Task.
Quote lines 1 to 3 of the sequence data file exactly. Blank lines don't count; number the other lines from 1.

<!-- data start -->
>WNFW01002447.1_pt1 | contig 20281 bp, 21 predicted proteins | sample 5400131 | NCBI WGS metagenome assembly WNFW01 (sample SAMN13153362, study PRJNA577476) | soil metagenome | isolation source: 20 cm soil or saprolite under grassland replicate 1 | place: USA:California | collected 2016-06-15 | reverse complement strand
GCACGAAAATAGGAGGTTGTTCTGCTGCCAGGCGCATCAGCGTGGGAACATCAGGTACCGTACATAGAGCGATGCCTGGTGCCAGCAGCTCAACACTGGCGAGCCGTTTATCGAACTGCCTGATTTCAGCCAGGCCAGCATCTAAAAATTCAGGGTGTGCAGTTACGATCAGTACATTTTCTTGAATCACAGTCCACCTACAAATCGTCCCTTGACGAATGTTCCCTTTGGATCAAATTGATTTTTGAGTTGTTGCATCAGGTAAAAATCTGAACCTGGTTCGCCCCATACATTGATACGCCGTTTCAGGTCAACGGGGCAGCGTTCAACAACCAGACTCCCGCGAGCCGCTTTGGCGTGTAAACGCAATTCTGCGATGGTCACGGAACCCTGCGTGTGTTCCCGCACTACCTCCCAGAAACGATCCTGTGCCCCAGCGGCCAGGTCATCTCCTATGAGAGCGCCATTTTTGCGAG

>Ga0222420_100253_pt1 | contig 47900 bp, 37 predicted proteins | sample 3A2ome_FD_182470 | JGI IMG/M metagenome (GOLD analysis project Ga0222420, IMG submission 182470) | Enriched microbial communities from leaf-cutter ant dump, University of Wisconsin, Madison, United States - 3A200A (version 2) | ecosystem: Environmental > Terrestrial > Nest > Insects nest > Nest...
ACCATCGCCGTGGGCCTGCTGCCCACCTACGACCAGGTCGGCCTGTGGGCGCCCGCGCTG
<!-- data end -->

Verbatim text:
>WNFW01002447.1_pt1 | contig 20281 bp, 21 predicted proteins | sample 5400131 | NCBI WGS metagenome assembly WNFW01 (sample SAMN13153362, study PRJNA577476) | soil metagenome | isolation source: 20 cm soil or saprolite under grassland replicate 1 | place: USA:California | collected 2016-06-15 | reverse complement strand
GCACGAAAATAGGAGGTTGTTCTGCTGCCAGGCGCATCAGCGTGGGAACATCAGGTACCGTACATAGAGCGATGCCTGGTGCCAGCAGCTCAACACTGGCGAGCCGTTTATCGAACTGCCTGATTTCAGCCAGGCCAGCATCTAAAAATTCAGGGTGTGCAGTTACGATCAGTACATTTTCTTGAATCACAGTCCACCTACAAATCGTCCCTTGACGAATGTTCCCTTTGGATCAAATTGATTTTTGAGTTGTTGCATCAGGTAAAAATCTGAACCTGGTTCGCCCCATACATTGATACGCCGTTTCAGGTCAACGGGGCAGCGTTCAACAACCAGACTCCCGCGAGCCGCTTTGGCGTGTAAACGCAATTCTGCGATGGTCACGGAACCCTGCGTGTGTTCCCGCACTACCTCCCAGAAACGATCCTGTGCCCCAGCGGCCAGGTCATCTCCTATGAGAGCGCCATTTTTGCGAG

>Ga0222420_100253_pt1 | contig 47900 bp, 37 predicted proteins | sample 3A2ome_FD_182470 | JGI IMG/M metagenome (GOLD analysis project Ga0222420, IMG submission 182470) | Enriched microbial communities from leaf-cutter ant dump, University of Wisconsin, Madison, United States - 3A200A (version 2) | ecosystem: Environmental > Terrestrial > Nest > Insects nest > Nest...